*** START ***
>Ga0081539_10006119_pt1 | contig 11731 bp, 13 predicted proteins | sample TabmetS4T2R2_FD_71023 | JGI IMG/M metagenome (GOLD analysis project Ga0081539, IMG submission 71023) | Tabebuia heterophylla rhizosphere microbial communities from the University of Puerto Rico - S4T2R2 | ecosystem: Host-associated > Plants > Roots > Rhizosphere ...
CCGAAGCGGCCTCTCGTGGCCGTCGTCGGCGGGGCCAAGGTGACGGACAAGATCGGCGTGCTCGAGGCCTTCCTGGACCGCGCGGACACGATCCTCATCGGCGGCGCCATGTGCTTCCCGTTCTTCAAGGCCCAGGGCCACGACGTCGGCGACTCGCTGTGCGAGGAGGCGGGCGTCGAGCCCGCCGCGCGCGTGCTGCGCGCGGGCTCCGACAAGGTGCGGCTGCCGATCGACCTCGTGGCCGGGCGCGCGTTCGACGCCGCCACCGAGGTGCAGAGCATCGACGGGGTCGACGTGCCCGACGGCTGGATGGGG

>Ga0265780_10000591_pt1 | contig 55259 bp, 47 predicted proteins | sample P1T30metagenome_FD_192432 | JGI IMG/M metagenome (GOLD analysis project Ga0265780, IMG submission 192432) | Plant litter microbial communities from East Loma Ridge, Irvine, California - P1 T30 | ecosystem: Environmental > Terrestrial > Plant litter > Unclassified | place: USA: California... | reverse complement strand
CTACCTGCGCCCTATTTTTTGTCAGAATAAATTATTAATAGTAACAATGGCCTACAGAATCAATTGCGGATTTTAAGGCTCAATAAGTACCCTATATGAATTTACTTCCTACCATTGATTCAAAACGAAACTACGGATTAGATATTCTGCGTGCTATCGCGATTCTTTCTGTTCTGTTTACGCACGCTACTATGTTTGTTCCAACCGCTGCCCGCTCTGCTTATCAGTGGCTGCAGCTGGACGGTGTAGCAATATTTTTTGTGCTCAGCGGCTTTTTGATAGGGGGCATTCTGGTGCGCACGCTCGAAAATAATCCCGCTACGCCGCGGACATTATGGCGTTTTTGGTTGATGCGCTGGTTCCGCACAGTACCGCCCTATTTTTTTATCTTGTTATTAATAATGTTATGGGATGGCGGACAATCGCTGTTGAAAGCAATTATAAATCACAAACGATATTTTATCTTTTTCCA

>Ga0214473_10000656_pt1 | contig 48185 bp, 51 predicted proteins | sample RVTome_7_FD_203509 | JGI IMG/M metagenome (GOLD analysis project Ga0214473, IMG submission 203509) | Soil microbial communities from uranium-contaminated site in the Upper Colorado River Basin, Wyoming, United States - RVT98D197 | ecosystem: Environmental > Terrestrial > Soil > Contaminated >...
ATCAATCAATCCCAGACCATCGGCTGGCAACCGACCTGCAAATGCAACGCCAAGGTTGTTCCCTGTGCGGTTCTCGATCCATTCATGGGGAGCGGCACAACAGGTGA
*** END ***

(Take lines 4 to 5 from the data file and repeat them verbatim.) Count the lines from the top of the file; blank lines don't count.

CTACCTGCGCCCTATTTTTTGTCAGAATAAATTATTAATAGTAACAATGGCCTACAGAATCAATTGCGGATTTTAAGGCTCAATAAGTACCCTATATGAATTTACTTCCTACCATTGATTCAAAACGAAACTACGGATTAGATATTCTGCGTGCTATCGCGATTCTTTCTGTTCTGTTTACGCACGCTACTATGTTTGTTCCAACCGCTGCCCGCTCTGCTTATCAGTGGCTGCAGCTGGACGGTGTAGCAATATTTTTTGTGCTCAGCGGCTTTTTGATAGGGGGCATTCTGGTGCGCACGCTCGAAAATAATCCCGCTACGCCGCGGACATTATGGCGTTTTTGGTTGATGCGCTGGTTCCGCACAGTACCGCCCTATTTTTTTATCTTGTTATTAATAATGTTATGGGATGGCGGACAATCGCTGTTGAAAGCAATTATAAATCACAAACGATATTTTATCTTTTTCCA

>Ga0214473_10000656_pt1 | contig 48185 bp, 51 predicted proteins | sample RVTome_7_FD_203509 | JGI IMG/M metagenome (GOLD analysis project Ga0214473, IMG submission 203509) | Soil microbial communities from uranium-contaminated site in the Upper Colorado River Basin, Wyoming, United States - RVT98D197 | ecosystem: Environmental > Terrestrial > Soil > Contaminated >...